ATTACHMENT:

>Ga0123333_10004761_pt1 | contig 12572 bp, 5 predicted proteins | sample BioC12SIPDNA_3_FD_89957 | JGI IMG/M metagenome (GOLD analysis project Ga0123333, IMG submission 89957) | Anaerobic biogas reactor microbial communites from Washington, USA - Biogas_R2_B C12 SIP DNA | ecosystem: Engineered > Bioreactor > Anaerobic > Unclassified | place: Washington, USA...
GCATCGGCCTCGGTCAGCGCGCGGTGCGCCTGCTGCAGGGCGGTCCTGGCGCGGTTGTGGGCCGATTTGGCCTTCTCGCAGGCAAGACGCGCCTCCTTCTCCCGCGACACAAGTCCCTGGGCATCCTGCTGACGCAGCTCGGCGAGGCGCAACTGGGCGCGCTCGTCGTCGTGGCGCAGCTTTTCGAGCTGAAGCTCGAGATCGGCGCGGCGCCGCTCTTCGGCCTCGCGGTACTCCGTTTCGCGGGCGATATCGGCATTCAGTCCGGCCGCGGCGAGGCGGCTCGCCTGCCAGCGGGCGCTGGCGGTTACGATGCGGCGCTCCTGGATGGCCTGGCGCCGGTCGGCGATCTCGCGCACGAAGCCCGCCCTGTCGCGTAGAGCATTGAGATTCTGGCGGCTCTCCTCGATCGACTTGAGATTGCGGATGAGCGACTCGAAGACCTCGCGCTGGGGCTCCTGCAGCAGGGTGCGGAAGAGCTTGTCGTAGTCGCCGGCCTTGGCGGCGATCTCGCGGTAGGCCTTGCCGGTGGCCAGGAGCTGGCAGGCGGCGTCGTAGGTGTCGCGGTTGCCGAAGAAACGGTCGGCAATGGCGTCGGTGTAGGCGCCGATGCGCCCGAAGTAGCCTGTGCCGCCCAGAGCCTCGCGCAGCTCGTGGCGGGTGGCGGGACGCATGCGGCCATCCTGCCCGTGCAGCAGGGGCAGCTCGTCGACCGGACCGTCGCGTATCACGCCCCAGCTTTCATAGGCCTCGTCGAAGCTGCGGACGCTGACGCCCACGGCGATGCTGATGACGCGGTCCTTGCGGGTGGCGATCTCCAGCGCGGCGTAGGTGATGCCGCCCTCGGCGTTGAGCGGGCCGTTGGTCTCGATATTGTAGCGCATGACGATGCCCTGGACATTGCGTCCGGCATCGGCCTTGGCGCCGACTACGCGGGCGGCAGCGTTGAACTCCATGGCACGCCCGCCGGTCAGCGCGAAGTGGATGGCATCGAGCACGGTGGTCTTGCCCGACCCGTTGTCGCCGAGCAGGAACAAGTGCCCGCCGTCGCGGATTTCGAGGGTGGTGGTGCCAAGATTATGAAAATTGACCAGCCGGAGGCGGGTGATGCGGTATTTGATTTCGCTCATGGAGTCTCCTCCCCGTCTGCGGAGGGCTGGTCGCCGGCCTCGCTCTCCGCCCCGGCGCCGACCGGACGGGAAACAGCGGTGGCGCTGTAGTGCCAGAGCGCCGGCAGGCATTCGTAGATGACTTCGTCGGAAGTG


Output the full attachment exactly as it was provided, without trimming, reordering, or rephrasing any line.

>Ga0123333_10004761_pt1 | contig 12572 bp, 5 predicted proteins | sample BioC12SIPDNA_3_FD_89957 | JGI IMG/M metagenome (GOLD analysis project Ga0123333, IMG submission 89957) | Anaerobic biogas reactor microbial communites from Washington, USA - Biogas_R2_B C12 SIP DNA | ecosystem: Engineered > Bioreactor > Anaerobic > Unclassified | place: Washington, USA...
GCATCGGCCTCGGTCAGCGCGCGGTGCGCCTGCTGCAGGGCGGTCCTGGCGCGGTTGTGGGCCGATTTGGCCTTCTCGCAGGCAAGACGCGCCTCCTTCTCCCGCGACACAAGTCCCTGGGCATCCTGCTGACGCAGCTCGGCGAGGCGCAACTGGGCGCGCTCGTCGTCGTGGCGCAGCTTTTCGAGCTGAAGCTCGAGATCGGCGCGGCGCCGCTCTTCGGCCTCGCGGTACTCCGTTTCGCGGGCGATATCGGCATTCAGTCCGGCCGCGGCGAGGCGGCTCGCCTGCCAGCGGGCGCTGGCGGTTACGATGCGGCGCTCCTGGATGGCCTGGCGCCGGTCGGCGATCTCGCGCACGAAGCCCGCCCTGTCGCGTAGAGCATTGAGATTCTGGCGGCTCTCCTCGATCGACTTGAGATTGCGGATGAGCGACTCGAAGACCTCGCGCTGGGGCTCCTGCAGCAGGGTGCGGAAGAGCTTGTCGTAGTCGCCGGCCTTGGCGGCGATCTCGCGGTAGGCCTTGCCGGTGGCCAGGAGCTGGCAGGCGGCGTCGTAGGTGTCGCGGTTGCCGAAGAAACGGTCGGCAATGGCGTCGGTGTAGGCGCCGATGCGCCCGAAGTAGCCTGTGCCGCCCAGAGCCTCGCGCAGCTCGTGGCGGGTGGCGGGACGCATGCGGCCATCCTGCCCGTGCAGCAGGGGCAGCTCGTCGACCGGACCGTCGCGTATCACGCCCCAGCTTTCATAGGCCTCGTCGAAGCTGCGGACGCTGACGCCCACGGCGATGCTGATGACGCGGTCCTTGCGGGTGGCGATCTCCAGCGCGGCGTAGGTGATGCCGCCCTCGGCGTTGAGCGGGCCGTTGGTCTCGATATTGTAGCGCATGACGATGCCCTGGACATTGCGTCCGGCATCGGCCTTGGCGCCGACTACGCGGGCGGCAGCGTTGAACTCCATGGCACGCCCGCCGGTCAGCGCGAAGTGGATGGCATCGAGCACGGTGGTCTTGCCCGACCCGTTGTCGCCGAGCAGGAACAAGTGCCCGCCGTCGCGGATTTCGAGGGTGGTGGTGCCAAGATTATGAAAATTGACCAGCCGGAGGCGGGTGATGCGGTATTTGATTTCGCTCATGGAGTCTCCTCCCCGTCTGCGGAGGGCTGGTCGCCGGCCTCGCTCTCCGCCCCGGCGCCGACCGGACGGGAAACAGCGGTGGCGCTGTAGTGCCAGAGCGCCGGCAGGCATTCGTAGATGACTTCGTCGGAAGTG